Also, Sunday gatherings, for them, had nothing to do with keeping the Sabbath in my understanding as Sunday was never the 'Sabbath day' in the Jewish calendar but their gathering was rather a celebration of the living Lord. In fact, in the New Covenant every day is the Sabbath for all who are in Christ as we are resting in an Eternal Sabbath. [Hebrews]

The where and when of corporate worship is left unstated in the NT entirely. The only reference to a 'where' is Hebrews 10:25 where the 'do not forsake the assembling' speaks of it. This 'assembling' is NOT ekklesia. It is a word from which 'synagogue' is derived. It's the only reference to a place we have in the NT since 'ekklesia' does not speak of a place but people and their purpose. In effect, it means wherever you gather [the where is not stated] and whenever you gather [the when is not stated either] don't neglect it. [Whatever neglect means in terms of attendance is not stated either] You see, there is not much emphasis on 'going' to church in the NT. It's all about 'being' the church in a worshipful manner even when you do it together.

But it's good and needed and fun to gather somewhere at sometime and even with some regularity on the first day of the week. [Or on a lot of other days to if the NT illustrates anything about it.] But the question is when you do---what do you do? That may be the easy part. A quick study of the biblical materials shows that all [men and women] are to participate, share [prophecy/prayers/gifts/etc.] for the edification of all. The hard part is deciding 'how' you do it all.

Old school thinking says you preach and do it with the pulpit in the center of the stage area. But that's cultural. Congregationalists believe the Word is to be central and a central pulpit reminds all of us of that. I would agree. Just don't say it the right way or the biblical way. It is one good cultural way of doing it.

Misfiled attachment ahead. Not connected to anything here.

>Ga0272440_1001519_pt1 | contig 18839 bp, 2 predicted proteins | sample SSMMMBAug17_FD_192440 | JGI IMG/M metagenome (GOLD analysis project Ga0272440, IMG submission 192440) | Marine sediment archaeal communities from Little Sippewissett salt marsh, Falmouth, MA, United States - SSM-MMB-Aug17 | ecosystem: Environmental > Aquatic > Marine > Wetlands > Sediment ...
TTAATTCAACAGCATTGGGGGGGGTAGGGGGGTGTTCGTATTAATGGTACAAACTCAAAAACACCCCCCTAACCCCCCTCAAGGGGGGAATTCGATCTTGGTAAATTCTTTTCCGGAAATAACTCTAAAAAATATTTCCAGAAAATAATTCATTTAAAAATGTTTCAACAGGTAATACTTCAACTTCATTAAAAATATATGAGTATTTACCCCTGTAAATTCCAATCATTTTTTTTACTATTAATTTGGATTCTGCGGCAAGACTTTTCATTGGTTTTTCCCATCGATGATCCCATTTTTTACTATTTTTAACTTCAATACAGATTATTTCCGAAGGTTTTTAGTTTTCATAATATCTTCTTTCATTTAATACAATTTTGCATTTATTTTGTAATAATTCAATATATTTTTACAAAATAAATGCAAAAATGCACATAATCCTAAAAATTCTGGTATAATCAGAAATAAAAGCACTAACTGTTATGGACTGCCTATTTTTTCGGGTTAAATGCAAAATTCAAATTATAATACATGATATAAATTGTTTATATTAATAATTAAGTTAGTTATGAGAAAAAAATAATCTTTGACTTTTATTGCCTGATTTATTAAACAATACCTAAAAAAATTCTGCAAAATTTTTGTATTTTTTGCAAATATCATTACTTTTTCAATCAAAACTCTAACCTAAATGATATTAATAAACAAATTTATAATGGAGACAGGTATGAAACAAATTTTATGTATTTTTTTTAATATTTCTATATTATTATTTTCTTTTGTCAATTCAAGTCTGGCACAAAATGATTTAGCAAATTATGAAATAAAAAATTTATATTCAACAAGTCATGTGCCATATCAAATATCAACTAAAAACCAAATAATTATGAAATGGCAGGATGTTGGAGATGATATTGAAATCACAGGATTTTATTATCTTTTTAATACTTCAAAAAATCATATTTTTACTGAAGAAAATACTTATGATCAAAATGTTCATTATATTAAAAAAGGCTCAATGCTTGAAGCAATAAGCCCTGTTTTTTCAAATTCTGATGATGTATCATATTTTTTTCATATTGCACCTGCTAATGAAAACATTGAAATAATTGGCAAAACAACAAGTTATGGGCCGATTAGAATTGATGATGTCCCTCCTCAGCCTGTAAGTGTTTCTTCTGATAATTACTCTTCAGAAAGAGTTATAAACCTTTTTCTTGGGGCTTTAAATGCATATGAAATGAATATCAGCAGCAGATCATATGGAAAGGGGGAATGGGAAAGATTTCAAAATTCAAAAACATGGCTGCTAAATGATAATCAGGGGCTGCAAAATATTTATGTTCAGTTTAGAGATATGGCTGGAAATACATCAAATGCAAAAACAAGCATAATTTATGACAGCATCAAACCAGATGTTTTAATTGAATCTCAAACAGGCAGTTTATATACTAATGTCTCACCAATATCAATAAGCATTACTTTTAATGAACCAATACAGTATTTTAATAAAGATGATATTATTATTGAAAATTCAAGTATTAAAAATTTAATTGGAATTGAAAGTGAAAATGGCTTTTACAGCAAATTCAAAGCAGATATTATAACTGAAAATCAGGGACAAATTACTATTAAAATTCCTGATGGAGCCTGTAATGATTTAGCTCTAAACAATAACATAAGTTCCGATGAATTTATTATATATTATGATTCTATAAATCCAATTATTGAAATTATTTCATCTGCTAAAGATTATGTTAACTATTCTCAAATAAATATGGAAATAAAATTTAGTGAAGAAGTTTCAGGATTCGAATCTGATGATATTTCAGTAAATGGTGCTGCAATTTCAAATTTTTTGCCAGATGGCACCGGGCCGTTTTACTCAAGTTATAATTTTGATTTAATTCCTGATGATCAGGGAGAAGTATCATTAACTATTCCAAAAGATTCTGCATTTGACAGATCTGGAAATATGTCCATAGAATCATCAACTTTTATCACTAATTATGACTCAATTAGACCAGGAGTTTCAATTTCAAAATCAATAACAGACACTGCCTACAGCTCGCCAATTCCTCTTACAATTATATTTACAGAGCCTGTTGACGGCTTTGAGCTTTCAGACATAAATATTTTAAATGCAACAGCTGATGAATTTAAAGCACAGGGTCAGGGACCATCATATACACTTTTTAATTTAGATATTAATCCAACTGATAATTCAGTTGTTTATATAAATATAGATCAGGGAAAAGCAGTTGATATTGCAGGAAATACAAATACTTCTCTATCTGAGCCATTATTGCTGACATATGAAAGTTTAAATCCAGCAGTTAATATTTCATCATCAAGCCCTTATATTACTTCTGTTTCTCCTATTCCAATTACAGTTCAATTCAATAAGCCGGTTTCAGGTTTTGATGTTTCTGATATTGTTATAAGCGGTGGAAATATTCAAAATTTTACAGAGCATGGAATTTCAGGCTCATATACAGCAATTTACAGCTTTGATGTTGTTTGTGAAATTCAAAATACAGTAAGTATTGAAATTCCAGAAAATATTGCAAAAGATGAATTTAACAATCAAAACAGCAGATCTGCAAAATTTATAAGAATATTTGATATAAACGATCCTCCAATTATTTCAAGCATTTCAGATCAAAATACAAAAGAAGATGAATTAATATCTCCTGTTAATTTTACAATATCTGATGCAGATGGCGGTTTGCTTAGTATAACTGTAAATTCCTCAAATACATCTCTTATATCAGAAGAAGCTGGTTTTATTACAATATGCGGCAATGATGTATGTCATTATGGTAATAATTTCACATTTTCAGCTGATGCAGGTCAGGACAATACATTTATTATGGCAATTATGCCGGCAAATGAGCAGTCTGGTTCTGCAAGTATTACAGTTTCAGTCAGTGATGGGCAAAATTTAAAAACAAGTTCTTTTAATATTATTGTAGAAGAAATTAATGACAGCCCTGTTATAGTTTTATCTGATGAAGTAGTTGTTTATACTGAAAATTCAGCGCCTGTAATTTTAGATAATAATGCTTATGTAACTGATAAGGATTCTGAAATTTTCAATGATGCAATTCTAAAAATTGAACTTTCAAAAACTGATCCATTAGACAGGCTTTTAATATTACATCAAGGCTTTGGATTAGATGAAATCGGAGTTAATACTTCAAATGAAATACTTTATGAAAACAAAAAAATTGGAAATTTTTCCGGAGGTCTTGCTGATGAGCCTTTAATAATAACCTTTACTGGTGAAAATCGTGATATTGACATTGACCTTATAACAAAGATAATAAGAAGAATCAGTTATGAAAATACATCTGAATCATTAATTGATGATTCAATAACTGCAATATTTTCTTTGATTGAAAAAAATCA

Others [liturgical adherents] would make the communion elements central with pulpits a side issue. Literally. Fine. Just don't say it's biblical. It's a way and maybe an OK way, but a cultural way nonetheless.

Do I need to go further to show where I'm going? I could speak of wearing ties and coats, dresses , sitting in pews, choirs in lofts, using hymnals, certain musical instruments, or even one man one sermon for that matter. All these things are but cultural methods and means of doing corporate worship in in a cultural context. Old school thinking is that they are more sacred than they really are in truth. Old school says "Don't touch these things. They're good and godly and essential and if you dare change them it is obvious you've gone liberal in your christianity. Don't hear me say these things are wrong. If you do you've missed my point entirely. It is the refusal to see them as ONLY cultural but rather to view them as sacred and godly that creates a major problem. I will say the same about the New School thinking on worship.

Well, I've moved from the Old School way of thinking to the New School way of thinking about this thing of the ways and means of corporate worship in my own personal tastes. But what does that mean? It will take another post and I can hear you say "amen, this one's long enough. I agree. Next time the New School of thinking on worship.

Paul B.


Aussie John said...


Great stuff! I'm glad I'm not the only "old heretic"!

I'm looking forward to more.

Paul Burleson said...

aussie john,

Thanks for stopping by.

I have friends (?) who emphasize the "old" and friends (?) who emphasize the "heretic." Both groups are right I think. :)

Anonymous said...

Paul, thanks for taking on this volatile subject. Worship should never be one sided...We respond to God who first reached out to us, simplistic but a beginning. God as the audience is a little odd since God also enjoys getting involved WITH us in the worship. It seems to me to be a circle of giving back and loving...where does it start...where does it end. Looking forward to hearing you. Here are some resources that I have found helpful